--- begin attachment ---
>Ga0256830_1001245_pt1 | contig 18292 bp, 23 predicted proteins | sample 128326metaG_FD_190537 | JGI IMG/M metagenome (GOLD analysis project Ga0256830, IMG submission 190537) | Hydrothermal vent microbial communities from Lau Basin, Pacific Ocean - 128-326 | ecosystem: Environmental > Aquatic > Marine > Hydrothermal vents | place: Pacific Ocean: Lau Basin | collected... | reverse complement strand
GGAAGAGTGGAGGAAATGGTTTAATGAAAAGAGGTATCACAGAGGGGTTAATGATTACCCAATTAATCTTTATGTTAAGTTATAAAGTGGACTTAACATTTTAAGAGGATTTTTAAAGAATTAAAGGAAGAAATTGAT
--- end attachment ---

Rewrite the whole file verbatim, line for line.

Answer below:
>Ga0256830_1001245_pt1 | contig 18292 bp, 23 predicted proteins | sample 128326metaG_FD_190537 | JGI IMG/M metagenome (GOLD analysis project Ga0256830, IMG submission 190537) | Hydrothermal vent microbial communities from Lau Basin, Pacific Ocean - 128-326 | ecosystem: Environmental > Aquatic > Marine > Hydrothermal vents | place: Pacific Ocean: Lau Basin | collected... | reverse complement strand
GGAAGAGTGGAGGAAATGGTTTAATGAAAAGAGGTATCACAGAGGGGTTAATGATTACCCAATTAATCTTTATGTTAAGTTATAAAGTGGACTTAACATTTTAAGAGGATTTTTAAAGAATTAAAGGAAGAAATTGAT